Sockeye, Pink and Chum salmon exports from British Columbia and northern shrimp, spiny dogfish and mackerel exports from the Atlantic provinces mainly went to the European market in 2005. As for the US market, it absorbed most Canadian exports of lobster, farmed salmon, Chinook and Coho salmon, scallop, snow crab, redfish and most groundfish, except for hake. Finally, Japan was the main destination for herring, sea urchin, albacore tuna, Pacific Dungeness crab and sablefish.

Figure 4.3: Share (%) of the value of Canadian exports by major markets, 2003-2005.

Source: Statistics Canada, International Trade Division.

Between 2003 and 2005, the share of the total export value of Canadian fish and seafood destined for the United States decreased from 66% to 62%, while that of Canadian exports to Europe has risen from 12% in 2003 to 14% in 2005.

One of the more probable causes of this decrease of Canadian seafood exports to the United States is the exchange rate, since over the past three years; the US dollar has greatly depreciated as compared to the Canadian dollar. In January 2003, Canadian exporters netted 1.54 Canadian dollars per U.S. dollar; while in December 2005, they received only 1.16 Canadian dollars, which represents a 25% loss. By way of comparison, the value of the Euro has remained more stable as compared to the Canadian dollar. This development made the European market more attractive to Canadian exporters, and partly explains the increase in exports to this market between 2003 and 2005.

Figure 4.4: Movement of exchange rates between the Canadian dollar and the US dollar, the Euro and the Japanese Yen, 2002/01-2006/01

Source: Bank of Canada.

4.2 Imports

Canadian imports of marine, freshwater and aquaculture products have reached a total value of $2.07 bn in 2005, which represents a slight increase of $17m (+1%) compared to 2004. The main imported species were shrimp, lobster, tuna, salmon, cod and haddock. Together, these species represented more than half the total value of Canadian fish imports in 2005.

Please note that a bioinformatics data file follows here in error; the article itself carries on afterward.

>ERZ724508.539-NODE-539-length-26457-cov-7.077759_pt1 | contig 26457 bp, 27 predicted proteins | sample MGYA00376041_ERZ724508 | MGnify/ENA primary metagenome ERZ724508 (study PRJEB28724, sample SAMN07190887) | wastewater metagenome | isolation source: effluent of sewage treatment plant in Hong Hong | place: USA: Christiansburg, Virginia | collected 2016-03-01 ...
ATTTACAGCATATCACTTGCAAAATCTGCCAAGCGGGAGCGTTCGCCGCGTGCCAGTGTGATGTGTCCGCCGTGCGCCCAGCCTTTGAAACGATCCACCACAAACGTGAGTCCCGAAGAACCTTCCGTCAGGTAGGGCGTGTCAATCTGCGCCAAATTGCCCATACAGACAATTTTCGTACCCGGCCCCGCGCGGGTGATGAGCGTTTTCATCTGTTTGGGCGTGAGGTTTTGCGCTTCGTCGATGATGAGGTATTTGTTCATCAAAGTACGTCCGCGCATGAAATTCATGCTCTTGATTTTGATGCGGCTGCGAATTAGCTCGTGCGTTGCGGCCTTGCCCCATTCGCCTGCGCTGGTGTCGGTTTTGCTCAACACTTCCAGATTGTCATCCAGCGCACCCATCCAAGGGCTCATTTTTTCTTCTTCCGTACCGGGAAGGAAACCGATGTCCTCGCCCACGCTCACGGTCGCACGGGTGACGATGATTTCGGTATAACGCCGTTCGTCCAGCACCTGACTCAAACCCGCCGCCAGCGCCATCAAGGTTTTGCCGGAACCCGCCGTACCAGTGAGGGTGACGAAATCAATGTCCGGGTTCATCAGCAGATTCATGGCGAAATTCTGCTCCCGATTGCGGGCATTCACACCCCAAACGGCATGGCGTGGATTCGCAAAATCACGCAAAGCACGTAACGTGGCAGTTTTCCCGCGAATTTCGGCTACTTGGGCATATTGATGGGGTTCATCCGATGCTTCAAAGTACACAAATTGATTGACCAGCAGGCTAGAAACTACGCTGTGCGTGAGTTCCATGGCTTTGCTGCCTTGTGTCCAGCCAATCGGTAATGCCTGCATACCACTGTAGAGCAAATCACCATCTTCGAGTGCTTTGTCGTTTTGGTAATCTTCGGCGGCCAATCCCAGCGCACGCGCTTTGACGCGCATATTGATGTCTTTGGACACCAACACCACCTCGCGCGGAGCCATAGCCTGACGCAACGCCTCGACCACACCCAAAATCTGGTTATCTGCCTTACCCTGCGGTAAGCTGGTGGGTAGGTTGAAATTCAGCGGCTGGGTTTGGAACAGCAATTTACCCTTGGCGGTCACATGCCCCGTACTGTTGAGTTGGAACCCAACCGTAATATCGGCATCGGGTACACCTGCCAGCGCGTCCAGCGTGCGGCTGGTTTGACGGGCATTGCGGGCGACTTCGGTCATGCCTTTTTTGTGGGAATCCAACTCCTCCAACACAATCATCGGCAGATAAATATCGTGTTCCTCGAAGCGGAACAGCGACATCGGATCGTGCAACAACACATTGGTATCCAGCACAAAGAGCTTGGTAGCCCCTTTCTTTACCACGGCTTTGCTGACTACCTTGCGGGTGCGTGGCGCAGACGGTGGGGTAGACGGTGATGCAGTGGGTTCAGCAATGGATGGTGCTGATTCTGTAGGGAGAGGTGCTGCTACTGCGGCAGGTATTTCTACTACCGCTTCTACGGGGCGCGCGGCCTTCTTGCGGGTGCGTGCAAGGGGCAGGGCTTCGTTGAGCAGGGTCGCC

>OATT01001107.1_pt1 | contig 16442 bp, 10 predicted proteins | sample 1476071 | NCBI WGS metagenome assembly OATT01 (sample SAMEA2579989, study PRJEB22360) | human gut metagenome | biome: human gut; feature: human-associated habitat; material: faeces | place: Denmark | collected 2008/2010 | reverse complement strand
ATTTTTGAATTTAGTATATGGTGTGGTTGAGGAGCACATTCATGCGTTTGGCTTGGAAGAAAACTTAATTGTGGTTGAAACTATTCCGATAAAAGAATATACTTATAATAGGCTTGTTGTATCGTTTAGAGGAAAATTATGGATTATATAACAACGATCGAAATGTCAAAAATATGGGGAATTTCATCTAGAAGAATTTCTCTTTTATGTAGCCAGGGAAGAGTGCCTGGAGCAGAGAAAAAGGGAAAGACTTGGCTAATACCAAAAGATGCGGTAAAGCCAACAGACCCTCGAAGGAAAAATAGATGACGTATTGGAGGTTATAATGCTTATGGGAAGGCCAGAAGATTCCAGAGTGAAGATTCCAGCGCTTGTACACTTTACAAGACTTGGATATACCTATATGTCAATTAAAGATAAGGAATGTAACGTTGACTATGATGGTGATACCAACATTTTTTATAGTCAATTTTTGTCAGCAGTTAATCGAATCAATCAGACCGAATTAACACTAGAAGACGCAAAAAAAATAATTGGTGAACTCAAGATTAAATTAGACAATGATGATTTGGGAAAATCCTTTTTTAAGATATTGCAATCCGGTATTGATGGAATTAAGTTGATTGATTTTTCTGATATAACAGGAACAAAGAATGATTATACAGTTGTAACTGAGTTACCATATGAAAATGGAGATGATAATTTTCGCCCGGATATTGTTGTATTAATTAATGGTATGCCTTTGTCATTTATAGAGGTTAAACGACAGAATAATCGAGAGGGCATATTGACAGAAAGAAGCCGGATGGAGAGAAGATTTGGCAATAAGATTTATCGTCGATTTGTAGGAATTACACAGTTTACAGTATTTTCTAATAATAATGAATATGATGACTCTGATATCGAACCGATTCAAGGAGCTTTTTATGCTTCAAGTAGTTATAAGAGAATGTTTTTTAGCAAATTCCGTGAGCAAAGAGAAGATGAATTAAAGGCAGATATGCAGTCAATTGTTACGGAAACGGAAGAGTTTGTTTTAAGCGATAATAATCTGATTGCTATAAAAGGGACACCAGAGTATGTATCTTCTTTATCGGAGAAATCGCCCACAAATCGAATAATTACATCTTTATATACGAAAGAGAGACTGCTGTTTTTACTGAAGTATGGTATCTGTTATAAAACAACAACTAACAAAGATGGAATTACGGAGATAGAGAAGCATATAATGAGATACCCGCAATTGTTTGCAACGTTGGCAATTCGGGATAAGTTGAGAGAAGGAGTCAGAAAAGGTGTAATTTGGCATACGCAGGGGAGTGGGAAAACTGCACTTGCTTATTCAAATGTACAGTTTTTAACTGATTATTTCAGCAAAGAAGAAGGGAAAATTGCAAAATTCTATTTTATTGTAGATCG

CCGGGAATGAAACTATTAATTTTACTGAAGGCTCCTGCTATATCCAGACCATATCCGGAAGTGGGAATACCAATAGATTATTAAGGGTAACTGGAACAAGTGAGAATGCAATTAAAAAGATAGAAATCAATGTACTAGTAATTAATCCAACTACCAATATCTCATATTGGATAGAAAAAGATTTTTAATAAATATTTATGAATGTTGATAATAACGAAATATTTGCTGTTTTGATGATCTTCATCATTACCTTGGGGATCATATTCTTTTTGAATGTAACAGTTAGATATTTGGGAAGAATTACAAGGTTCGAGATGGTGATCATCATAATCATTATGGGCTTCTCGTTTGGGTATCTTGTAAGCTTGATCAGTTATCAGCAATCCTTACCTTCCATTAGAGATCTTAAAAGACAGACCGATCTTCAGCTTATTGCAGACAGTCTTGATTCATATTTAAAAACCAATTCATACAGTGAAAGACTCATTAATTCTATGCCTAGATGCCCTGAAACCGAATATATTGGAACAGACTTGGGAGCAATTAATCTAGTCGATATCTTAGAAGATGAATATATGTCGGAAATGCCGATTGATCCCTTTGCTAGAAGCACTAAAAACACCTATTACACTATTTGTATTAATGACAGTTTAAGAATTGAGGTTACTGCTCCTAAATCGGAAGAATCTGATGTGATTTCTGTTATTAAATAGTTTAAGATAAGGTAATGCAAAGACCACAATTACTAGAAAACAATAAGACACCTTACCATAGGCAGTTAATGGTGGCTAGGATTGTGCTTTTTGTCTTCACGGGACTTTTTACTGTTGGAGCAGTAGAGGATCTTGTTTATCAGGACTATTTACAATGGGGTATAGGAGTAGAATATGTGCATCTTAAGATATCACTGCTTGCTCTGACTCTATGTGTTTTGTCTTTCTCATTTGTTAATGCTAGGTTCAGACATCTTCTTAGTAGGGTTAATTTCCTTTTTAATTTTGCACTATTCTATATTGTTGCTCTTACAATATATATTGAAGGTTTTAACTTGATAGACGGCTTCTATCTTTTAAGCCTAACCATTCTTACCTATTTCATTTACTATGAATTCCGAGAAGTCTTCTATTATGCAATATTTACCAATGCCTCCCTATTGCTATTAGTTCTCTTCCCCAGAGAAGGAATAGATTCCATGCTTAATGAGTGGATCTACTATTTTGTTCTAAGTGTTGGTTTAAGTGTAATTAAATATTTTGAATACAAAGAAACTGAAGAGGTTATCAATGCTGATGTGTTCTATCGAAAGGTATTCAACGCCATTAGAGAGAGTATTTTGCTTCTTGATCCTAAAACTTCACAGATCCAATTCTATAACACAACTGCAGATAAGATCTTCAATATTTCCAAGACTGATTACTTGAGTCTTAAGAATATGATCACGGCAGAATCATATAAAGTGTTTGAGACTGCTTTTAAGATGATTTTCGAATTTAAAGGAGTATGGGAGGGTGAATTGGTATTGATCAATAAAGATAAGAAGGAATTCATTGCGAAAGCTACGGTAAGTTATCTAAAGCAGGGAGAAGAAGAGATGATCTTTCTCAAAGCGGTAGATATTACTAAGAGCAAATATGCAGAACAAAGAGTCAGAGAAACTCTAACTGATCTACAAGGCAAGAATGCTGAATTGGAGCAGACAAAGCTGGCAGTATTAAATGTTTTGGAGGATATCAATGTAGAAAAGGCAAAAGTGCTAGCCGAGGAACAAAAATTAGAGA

Table 4.2: Total value of Canadian seafood imports, fish and seafood products, by species, 2003-2005
Species Import Value ($m)
2003 2004 2005 % change
2004-2005
Groundfish 359 322 284 -12%
  Cod, Haddock 163 139 109 -22%
  Halibut 93 83 84 1%
  Other 103 100 92 -8%
Pelagic fish 375 404 386 -4%
  Herring, Mackerel 34 32 31 -3%
  Salmon, Farmed 34 36 28 -21%
  Salmon, Pacific 166 180 171 -5%
  Tuna 123 140 138 -1%
  Other 18 16 18 10%
Shellfish 871 887 907 2%
  Lobster 225 206 215 4%
  Crab, snow 2 10 2 -82%
  Crab, other 48 51 72 40%
  Shrimp 390 409 391 -4%
  Scallop 50 42 60 45%
  Clams 35 44 38 -12%
  Other 120 125 128 3%
Other marine species 372 370 409 11%
Freshwater fish 70 72 85 17%
Total 2,047 2,055 2,071 1%

Source: Statistics Canada, International Trade Division.

The import value of scallop, lobster and king crab has increased by $51m in 2005, while that of farmed salmon, cod and shrimp has decreased by $66m.

The provinces of Ontario, British Columbia, New Brunswick and Quebec were the main importers of seafood in Canada in 2005. Together, they accounted for 88 % of the total value of Canadian seafood imports in 2005.

Figure 4.5: Total value of Canadian seafood imports by province, 2003-2005

*Prince Edward Island, Manitoba, Saskatchewan, Alberta, Yukon. Source: Statistics Canada, International Trade Division.

Slightly more than 40% of the total value of Canadian imports of fish and seafood came from the United States in 2005, for a total of $862m. China came second with 16% of the total import value, followed by Thailand with 12%, and then Vietnam and Chile with 4% each.

Figure 4.6: Total value of Canadian seafood imports by major markets, 2003-2005

Source: Statistics Canada, International Trade Division.